The Skin I Live In (2011)
Haven’t crossed my legs this hard since Teeth.
The Skin I Live In is about a brilliant surgeon who develops a genetically enhanced, fire-proof flesh after his wife gets in a car crash that leaves her burned from head to toe. Horrified by the way she looks, she goes ahead and offs herself, leaving the surgeon very, very sad. The test subject for his experiment is a beautiful woman he keeps locked in his house who bears a striking resemblance to his late wife. As his testing comes to an end, he promises her freedom at the risk of her revealing his secret operation to the world. But when the son of his housemaid shows up out of the blue and puts everyone’s lives in jeopardy, the surgeon is forced to take matters into his own hands.
So talk about a change of pace for writer/director Pedro Almodovar. Last time I checked, this is a guy who made a name for himself by celebrating and empowering women in film, not a guy who thought Buffalo Bill was really misunderstood and decided to make a movie to clear his good name. But more than anything – yes, even Antonio – that’s what’s so immediately intriguing about this movie: Pedro Almadovar’s first stab at a horror/thriller. I don’t know what caused this, maybe he was trading emails with Kevin Smith, but for a film maker who’s been all drama, all the time for Godknowshowlong, he pulls this off quite well…eventually.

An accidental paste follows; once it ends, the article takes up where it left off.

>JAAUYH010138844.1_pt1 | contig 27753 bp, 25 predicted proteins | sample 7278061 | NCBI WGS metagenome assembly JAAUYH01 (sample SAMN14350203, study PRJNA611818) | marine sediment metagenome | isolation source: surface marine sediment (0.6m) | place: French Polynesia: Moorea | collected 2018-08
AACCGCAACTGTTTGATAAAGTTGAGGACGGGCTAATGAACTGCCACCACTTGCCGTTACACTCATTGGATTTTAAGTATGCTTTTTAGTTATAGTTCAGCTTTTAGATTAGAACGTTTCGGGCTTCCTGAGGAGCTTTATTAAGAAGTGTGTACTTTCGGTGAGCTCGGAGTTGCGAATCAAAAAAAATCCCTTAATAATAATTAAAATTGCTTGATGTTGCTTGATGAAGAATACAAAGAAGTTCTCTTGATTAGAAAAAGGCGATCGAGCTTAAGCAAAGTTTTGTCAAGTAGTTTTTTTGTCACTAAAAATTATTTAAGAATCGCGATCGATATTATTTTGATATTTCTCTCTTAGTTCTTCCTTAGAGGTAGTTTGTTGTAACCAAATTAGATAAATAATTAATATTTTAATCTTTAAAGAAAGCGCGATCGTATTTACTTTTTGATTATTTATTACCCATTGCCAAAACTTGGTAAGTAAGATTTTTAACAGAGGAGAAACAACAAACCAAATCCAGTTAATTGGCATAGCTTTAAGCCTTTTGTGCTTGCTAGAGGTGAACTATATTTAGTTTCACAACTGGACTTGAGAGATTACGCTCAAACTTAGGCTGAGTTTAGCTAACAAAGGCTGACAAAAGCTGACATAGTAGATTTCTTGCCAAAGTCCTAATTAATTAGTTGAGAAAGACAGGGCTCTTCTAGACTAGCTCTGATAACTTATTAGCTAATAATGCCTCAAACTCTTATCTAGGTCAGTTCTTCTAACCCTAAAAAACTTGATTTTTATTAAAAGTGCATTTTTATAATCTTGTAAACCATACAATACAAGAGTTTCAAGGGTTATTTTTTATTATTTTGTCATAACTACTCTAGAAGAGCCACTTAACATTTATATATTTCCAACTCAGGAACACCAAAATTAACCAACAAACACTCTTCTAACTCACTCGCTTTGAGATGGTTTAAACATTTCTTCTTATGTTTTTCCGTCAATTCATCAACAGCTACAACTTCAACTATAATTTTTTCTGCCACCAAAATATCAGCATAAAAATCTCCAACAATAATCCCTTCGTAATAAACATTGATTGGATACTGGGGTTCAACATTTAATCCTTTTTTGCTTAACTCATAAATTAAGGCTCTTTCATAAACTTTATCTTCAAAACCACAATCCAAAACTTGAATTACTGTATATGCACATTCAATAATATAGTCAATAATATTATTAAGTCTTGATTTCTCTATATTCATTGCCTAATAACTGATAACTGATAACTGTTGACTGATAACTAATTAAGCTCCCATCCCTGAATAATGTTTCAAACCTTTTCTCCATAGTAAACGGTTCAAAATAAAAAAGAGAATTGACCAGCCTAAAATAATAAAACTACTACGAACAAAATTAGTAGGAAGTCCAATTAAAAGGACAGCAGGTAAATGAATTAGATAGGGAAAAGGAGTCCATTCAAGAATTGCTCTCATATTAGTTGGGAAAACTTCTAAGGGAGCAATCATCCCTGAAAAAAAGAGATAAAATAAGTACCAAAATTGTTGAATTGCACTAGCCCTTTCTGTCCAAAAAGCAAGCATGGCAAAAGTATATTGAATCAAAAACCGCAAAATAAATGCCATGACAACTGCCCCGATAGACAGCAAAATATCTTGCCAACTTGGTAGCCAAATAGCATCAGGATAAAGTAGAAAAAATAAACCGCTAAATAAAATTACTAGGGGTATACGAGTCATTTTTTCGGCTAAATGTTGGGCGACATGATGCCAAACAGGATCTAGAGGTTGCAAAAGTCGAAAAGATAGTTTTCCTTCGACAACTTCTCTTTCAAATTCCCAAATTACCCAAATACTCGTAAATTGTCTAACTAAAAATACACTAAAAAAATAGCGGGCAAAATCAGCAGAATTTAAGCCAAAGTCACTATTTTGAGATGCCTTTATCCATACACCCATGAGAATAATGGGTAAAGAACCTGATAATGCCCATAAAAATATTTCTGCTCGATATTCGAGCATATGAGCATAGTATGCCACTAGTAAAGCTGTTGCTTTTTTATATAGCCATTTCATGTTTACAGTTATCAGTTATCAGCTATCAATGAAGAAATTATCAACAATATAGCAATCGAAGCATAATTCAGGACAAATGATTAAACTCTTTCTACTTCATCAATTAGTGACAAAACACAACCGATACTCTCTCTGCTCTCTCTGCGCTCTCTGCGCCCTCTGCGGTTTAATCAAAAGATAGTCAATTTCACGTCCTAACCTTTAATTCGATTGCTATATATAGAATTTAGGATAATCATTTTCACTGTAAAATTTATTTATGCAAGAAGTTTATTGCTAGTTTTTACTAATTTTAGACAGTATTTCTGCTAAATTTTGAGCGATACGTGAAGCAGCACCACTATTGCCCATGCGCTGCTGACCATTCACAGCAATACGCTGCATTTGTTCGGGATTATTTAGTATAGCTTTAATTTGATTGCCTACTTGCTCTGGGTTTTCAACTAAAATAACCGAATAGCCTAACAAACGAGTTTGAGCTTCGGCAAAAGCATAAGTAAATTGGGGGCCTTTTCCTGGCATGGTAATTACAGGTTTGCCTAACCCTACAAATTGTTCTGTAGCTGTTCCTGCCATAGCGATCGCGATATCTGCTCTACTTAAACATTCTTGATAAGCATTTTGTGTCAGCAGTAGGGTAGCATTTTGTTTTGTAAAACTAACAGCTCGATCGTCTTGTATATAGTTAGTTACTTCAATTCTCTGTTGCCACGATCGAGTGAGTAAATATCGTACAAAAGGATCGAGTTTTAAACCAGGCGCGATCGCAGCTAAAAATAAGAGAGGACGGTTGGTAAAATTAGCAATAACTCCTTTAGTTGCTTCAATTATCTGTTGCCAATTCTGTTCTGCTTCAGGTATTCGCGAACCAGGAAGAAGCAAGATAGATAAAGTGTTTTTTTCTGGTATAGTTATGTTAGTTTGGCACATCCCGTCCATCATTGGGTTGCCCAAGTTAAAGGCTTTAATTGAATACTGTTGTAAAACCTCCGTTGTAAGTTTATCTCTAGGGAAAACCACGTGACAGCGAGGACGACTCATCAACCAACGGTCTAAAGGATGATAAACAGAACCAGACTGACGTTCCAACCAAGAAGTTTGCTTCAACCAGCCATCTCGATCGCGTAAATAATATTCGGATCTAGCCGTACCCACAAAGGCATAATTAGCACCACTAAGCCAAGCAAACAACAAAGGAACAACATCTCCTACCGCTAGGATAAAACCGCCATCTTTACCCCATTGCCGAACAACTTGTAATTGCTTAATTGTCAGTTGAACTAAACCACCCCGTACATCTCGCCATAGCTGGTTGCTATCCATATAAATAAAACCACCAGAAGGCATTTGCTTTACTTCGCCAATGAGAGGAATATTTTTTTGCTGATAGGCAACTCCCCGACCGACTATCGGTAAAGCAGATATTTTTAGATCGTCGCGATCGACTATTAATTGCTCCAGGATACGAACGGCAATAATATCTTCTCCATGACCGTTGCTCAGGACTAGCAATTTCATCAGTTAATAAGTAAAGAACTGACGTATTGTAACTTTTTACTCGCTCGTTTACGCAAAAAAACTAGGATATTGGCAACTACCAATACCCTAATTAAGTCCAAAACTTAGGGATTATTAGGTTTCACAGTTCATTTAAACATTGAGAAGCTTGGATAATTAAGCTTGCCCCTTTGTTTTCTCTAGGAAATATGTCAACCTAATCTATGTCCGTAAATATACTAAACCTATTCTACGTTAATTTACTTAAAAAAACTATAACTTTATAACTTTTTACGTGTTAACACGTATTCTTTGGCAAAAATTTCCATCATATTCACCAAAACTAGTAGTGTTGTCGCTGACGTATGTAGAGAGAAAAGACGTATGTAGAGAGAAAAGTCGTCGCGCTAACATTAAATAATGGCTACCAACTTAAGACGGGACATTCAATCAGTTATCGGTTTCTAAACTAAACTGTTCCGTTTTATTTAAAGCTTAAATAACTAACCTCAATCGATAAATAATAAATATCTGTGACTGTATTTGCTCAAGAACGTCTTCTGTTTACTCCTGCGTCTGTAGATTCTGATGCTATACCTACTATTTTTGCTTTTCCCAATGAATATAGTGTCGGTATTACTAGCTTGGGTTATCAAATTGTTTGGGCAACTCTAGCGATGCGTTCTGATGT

The reason for that ellipses there is because this starts out pretty darn shaky. I’m all for movies that don’t give you much insight as to what the hell is going on as a way to make you listen up, but this was just odd. By the end of the first Act, you’ll get the basics: Antonio’s a nutjob widower, he’s keeping this mysterious gal prisoner, he shouldn’t be doing that (let alone be splicing together pig and human DNA,) and the housemaid’s in on it, too. It works well in establishing what kind of people we’re dealing with here and it creates a solid foundation for the surplus of reveals that come to light down the road. But then the housemaid’s son shows up and the whole thing turns into a Spanish soap opera. Even with the weak explanation as to why he’s there and why he’s important, nothing about him arriving at the front door in a spandex lion costume struck me as a logical direction to take the story in. Then he gets inside, starts being a lowlife, and kicks off a big to-do filled with sex, violence, and every Spanish soap opera fan’s favorite thing in the world…betrayal! Dios mio!
It’s pretty bizarre, I didn’t know what the hell to make of it.
And then, just as things seem like they’re coming together some ten minutes later, the story suddenly flashbacks to six years prior, seemingly abandoning everything that just happened in the last half-hour so that we can follow along with a brand new set of protagonists we’ve never met. I almost gave up at that point. Was not in the mood to pull a Chungking Express and watch two different movies in the same movie.